His most remarkable achievement from this period is his acclaimed Overview of the History of the Slavic Literatures (Oбзор истории славянских литератур, 1865), conceived as a supplement to the 1863 Russian translation (under Pypin’s redaction) of Johannes Scherr’s German world literary history Allgemeine Geschichte der Literatur von den ältesten Zeiten bis auf die Gegenwart: Ein Handbuch für alle Gebildeten (General History of the Literature from the Oldest Times to the Present: A Manual for All Educated People, 1851), in which only 22 pages were devoted to the literatures of the Slavs. In his 530-page Overview Pypin respectively treated Bulgarian, Serbian (incl. Croatian and Slovene), Russian (incl. Ukrainian and Ruthenian), Czech (incl. Slovak) and Sorbian literature (the chapter on Polish literature was written by the Polish-Russian lawyer and literary historian Włodzimierz Spasowicz). The second edition of Pypin’s Obzor (now in two volumes, 1879–1881) was soon translated into Czech, German and (partially into) French, and the chapter on Bulgarian literature into Bulgarian under the title History of Bulgarian literature (История на българската литература, 1884), thus becoming the very first monograph on this subject.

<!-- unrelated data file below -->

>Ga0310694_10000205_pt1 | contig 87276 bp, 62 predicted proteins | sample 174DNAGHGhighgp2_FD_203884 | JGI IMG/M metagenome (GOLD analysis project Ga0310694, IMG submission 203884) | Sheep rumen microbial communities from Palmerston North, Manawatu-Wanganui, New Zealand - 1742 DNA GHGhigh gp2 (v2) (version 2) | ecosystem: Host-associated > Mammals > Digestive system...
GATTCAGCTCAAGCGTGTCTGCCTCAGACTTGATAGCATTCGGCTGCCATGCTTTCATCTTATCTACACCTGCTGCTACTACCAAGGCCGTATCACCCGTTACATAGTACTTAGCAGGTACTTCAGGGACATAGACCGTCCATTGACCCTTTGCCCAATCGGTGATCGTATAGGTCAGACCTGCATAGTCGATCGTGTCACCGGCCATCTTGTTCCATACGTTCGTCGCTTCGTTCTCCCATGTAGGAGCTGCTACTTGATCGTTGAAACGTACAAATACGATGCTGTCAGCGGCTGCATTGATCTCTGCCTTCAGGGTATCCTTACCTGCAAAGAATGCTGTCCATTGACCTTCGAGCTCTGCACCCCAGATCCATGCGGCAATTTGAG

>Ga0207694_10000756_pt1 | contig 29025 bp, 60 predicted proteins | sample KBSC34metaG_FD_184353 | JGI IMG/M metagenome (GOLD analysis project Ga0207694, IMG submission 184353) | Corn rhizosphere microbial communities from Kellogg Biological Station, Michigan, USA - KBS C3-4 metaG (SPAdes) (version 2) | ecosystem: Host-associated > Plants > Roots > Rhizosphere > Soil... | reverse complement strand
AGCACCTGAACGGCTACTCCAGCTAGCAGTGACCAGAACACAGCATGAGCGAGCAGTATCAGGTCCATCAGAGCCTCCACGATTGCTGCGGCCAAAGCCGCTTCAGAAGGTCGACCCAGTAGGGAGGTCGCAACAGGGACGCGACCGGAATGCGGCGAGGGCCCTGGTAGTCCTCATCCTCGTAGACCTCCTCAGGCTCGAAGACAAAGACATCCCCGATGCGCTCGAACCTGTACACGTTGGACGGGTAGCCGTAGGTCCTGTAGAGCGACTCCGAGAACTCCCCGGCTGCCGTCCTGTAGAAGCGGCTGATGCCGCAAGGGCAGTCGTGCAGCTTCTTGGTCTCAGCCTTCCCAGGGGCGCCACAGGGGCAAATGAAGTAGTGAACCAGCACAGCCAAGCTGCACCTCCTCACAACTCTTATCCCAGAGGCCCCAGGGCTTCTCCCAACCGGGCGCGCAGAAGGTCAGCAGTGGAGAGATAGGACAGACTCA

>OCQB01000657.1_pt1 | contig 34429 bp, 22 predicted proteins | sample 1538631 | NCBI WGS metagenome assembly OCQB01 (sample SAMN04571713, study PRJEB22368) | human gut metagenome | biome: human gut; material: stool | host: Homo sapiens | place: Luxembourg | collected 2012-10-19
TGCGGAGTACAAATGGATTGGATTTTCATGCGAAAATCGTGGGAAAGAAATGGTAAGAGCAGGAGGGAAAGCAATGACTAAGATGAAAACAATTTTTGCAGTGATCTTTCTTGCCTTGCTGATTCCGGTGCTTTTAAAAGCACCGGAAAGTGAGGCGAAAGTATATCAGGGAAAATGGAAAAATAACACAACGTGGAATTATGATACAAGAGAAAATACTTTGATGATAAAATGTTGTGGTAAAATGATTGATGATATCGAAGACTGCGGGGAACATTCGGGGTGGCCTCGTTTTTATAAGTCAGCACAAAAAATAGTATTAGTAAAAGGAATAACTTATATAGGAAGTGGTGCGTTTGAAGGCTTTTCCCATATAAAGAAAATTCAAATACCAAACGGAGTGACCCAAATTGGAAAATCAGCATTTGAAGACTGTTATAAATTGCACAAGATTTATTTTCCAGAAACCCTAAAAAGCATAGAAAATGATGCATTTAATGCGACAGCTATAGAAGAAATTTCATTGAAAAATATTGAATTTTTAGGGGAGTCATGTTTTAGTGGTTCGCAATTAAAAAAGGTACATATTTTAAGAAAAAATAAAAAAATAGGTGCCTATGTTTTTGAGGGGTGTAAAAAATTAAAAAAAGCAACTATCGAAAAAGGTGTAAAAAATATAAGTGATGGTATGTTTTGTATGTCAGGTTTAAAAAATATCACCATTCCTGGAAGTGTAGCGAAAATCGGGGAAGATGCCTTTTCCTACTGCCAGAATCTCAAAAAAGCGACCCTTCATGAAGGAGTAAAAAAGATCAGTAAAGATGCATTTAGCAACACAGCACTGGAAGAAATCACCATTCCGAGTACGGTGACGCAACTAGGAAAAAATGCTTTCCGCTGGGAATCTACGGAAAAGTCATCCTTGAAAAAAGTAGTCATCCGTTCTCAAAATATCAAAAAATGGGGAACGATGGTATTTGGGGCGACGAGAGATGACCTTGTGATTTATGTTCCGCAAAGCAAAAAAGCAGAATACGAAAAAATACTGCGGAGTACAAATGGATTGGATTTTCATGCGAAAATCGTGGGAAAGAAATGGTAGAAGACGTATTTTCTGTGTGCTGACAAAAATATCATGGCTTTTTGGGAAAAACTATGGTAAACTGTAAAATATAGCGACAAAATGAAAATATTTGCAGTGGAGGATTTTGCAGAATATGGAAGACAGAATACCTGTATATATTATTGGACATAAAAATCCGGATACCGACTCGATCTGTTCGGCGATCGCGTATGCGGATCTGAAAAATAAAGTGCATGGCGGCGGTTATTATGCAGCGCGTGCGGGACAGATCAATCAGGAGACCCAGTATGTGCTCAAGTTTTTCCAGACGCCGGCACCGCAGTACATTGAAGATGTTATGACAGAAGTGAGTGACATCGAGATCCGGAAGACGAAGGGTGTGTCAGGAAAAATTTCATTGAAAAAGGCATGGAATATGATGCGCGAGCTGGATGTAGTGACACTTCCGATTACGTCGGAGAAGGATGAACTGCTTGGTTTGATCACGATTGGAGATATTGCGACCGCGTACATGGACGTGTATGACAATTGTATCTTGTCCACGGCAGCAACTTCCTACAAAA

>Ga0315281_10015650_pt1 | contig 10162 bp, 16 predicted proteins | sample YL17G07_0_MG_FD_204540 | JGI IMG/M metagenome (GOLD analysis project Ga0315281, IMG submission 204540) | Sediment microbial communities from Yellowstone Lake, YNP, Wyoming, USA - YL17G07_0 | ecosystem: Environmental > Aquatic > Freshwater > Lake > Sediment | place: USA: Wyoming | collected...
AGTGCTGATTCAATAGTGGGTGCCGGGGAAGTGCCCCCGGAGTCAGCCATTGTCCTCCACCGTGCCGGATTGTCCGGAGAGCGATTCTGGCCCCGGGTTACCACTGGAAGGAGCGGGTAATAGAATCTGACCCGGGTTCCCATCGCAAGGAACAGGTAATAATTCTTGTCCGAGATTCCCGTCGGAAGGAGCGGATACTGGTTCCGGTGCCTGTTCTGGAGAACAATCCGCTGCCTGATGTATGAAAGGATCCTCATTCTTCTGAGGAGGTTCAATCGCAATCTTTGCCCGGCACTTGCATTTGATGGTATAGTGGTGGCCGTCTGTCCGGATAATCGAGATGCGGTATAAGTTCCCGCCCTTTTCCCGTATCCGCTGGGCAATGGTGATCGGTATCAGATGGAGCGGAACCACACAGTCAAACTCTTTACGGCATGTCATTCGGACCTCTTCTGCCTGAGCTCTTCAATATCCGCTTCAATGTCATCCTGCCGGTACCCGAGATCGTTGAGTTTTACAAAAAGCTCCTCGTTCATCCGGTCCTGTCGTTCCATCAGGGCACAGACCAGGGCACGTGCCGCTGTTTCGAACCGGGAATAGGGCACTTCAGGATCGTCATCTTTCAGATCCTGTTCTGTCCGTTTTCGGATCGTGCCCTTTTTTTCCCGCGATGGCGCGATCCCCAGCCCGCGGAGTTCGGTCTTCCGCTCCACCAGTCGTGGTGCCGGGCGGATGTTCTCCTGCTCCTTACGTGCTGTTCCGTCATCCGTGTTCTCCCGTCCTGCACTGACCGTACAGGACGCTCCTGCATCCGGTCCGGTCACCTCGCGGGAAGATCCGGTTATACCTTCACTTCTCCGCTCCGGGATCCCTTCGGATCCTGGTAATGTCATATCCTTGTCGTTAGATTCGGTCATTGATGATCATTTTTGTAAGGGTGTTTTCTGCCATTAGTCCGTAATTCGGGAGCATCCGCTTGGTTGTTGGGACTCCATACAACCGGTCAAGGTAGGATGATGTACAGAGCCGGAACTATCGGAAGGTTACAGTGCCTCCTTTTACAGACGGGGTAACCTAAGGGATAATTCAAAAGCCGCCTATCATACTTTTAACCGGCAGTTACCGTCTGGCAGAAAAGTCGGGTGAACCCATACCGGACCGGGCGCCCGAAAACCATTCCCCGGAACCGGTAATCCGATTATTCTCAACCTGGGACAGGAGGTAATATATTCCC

Other important works (though less with regard to the intercultural connections between East and South Slavs) are his History of Russian Ethnography (История русской этнографии, 1890–1892) and History of Russian Literature (История русской литературы, 1898–1899), both in four volumes. Worth mentioning, too, are the very first scholarly biography (1876) of Russia’s most famous nineteenth-century literary critic, Vissarion Belinskii (1811–1847) and the 1899 monograph on the Russian writer Mikhail Saltykov-Shchedrin (1826–1889), with whom Pypin had corresponded at the time.
After several unsuccessful attempts to rejoin academia, in 1891 Pypin was finally made corresponding member of the Russian Academy of Sciences. He became a full member in 1898, six years before his death. By the end of his life he was a member of more than a dozen learned societies, boards and organizations, a.o. in Sofia, Belgrade and Prague.